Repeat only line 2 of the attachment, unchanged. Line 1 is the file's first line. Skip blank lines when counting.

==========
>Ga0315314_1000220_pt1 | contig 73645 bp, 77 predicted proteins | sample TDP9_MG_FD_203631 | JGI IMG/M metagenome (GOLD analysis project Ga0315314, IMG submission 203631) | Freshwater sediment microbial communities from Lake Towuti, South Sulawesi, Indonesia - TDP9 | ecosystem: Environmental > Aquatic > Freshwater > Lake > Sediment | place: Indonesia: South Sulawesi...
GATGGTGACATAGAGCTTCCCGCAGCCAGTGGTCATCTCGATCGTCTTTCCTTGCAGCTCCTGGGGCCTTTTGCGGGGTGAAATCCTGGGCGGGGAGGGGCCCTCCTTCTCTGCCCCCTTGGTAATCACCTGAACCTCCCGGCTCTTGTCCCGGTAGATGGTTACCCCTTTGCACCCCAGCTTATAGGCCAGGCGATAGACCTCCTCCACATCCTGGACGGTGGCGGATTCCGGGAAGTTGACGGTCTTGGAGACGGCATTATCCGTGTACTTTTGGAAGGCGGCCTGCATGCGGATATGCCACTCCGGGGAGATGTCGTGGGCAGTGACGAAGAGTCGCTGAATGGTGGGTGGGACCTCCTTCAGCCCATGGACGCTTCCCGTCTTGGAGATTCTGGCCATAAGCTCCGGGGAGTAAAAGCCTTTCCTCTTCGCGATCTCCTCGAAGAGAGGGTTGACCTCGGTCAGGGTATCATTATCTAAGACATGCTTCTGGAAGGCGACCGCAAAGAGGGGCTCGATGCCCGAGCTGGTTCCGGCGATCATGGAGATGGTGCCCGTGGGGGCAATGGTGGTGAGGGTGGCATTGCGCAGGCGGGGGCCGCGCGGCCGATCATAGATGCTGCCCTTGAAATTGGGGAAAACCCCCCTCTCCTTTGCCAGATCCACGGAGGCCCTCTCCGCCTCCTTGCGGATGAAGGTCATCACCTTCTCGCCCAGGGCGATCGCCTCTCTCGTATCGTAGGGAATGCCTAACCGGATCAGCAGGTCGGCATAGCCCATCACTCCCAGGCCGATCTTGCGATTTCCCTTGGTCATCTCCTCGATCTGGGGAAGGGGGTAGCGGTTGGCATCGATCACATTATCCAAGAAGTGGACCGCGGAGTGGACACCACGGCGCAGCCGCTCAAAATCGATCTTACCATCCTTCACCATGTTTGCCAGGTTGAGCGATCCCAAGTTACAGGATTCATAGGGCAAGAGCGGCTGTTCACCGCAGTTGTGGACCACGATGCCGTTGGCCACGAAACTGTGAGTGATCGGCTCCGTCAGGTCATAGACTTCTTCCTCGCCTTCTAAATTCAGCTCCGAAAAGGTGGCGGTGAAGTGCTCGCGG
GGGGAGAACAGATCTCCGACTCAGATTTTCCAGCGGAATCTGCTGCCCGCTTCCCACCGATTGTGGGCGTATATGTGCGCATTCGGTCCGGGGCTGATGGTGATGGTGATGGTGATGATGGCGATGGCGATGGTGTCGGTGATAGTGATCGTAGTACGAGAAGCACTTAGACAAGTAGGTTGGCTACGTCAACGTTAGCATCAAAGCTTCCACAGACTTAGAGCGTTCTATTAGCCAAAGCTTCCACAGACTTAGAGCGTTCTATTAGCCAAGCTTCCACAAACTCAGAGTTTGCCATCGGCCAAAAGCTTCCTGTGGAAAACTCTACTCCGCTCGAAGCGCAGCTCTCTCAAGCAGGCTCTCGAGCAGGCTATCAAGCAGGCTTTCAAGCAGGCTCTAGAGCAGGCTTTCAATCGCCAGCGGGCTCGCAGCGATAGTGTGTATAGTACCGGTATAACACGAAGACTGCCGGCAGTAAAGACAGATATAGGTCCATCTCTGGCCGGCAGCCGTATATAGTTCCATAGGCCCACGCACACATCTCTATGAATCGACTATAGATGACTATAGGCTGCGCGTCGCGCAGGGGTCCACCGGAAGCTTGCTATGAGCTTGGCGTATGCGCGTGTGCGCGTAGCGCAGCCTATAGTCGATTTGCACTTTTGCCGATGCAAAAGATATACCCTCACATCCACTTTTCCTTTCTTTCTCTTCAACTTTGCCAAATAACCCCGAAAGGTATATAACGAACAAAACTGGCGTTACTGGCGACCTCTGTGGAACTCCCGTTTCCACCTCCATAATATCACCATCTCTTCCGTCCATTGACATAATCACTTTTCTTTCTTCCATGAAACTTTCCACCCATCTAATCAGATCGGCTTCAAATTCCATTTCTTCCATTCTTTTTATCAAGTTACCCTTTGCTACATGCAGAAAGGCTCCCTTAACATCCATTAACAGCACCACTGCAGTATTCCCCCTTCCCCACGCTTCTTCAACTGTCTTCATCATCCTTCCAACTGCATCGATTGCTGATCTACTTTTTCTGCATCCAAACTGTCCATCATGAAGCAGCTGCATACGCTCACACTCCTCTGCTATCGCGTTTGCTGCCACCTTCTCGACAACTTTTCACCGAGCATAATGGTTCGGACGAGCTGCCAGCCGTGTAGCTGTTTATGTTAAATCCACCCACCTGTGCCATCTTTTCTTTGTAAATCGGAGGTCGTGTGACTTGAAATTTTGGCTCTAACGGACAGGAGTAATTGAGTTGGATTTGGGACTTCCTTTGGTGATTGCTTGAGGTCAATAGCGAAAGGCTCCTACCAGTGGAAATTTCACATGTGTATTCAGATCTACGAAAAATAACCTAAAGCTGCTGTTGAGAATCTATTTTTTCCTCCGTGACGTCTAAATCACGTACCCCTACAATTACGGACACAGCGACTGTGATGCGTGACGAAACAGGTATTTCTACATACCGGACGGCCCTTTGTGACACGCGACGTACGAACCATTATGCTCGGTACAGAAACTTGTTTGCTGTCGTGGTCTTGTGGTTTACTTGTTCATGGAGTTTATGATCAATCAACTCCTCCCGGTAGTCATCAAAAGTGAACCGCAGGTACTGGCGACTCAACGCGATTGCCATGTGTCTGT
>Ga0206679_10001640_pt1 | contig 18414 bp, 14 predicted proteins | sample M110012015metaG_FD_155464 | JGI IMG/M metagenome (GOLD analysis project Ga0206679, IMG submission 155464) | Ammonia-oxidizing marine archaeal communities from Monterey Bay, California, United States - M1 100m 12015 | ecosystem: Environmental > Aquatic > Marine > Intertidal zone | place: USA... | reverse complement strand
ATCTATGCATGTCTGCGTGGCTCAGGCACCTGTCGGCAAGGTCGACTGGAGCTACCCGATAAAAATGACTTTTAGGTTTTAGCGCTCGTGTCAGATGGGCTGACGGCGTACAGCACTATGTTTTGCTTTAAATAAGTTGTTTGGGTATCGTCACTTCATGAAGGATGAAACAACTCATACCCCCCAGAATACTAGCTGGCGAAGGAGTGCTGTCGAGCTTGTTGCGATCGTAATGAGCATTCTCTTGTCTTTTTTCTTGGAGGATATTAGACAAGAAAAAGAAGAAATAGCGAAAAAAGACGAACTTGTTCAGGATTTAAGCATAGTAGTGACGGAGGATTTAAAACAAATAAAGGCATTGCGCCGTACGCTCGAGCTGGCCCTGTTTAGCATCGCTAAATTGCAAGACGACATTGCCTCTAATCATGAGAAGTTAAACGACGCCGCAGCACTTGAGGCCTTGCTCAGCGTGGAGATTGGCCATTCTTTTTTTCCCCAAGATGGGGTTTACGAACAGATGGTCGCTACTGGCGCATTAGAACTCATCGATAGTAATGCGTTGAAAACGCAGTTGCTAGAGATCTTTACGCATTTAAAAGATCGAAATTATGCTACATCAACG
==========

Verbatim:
GATGGTGACATAGAGCTTCCCGCAGCCAGTGGTCATCTCGATCGTCTTTCCTTGCAGCTCCTGGGGCCTTTTGCGGGGTGAAATCCTGGGCGGGGAGGGGCCCTCCTTCTCTGCCCCCTTGGTAATCACCTGAACCTCCCGGCTCTTGTCCCGGTAGATGGTTACCCCTTTGCACCCCAGCTTATAGGCCAGGCGATAGACCTCCTCCACATCCTGGACGGTGGCGGATTCCGGGAAGTTGACGGTCTTGGAGACGGCATTATCCGTGTACTTTTGGAAGGCGGCCTGCATGCGGATATGCCACTCCGGGGAGATGTCGTGGGCAGTGACGAAGAGTCGCTGAATGGTGGGTGGGACCTCCTTCAGCCCATGGACGCTTCCCGTCTTGGAGATTCTGGCCATAAGCTCCGGGGAGTAAAAGCCTTTCCTCTTCGCGATCTCCTCGAAGAGAGGGTTGACCTCGGTCAGGGTATCATTATCTAAGACATGCTTCTGGAAGGCGACCGCAAAGAGGGGCTCGATGCCCGAGCTGGTTCCGGCGATCATGGAGATGGTGCCCGTGGGGGCAATGGTGGTGAGGGTGGCATTGCGCAGGCGGGGGCCGCGCGGCCGATCATAGATGCTGCCCTTGAAATTGGGGAAAACCCCCCTCTCCTTTGCCAGATCCACGGAGGCCCTCTCCGCCTCCTTGCGGATGAAGGTCATCACCTTCTCGCCCAGGGCGATCGCCTCTCTCGTATCGTAGGGAATGCCTAACCGGATCAGCAGGTCGGCATAGCCCATCACTCCCAGGCCGATCTTGCGATTTCCCTTGGTCATCTCCTCGATCTGGGGAAGGGGGTAGCGGTTGGCATCGATCACATTATCCAAGAAGTGGACCGCGGAGTGGACACCACGGCGCAGCCGCTCAAAATCGATCTTACCATCCTTCACCATGTTTGCCAGGTTGAGCGATCCCAAGTTACAGGATTCATAGGGCAAGAGCGGCTGTTCACCGCAGTTGTGGACCACGATGCCGTTGGCCACGAAACTGTGAGTGATCGGCTCCGTCAGGTCATAGACTTCTTCCTCGCCTTCTAAATTCAGCTCCGAAAAGGTGGCGGTGAAGTGCTCGCGG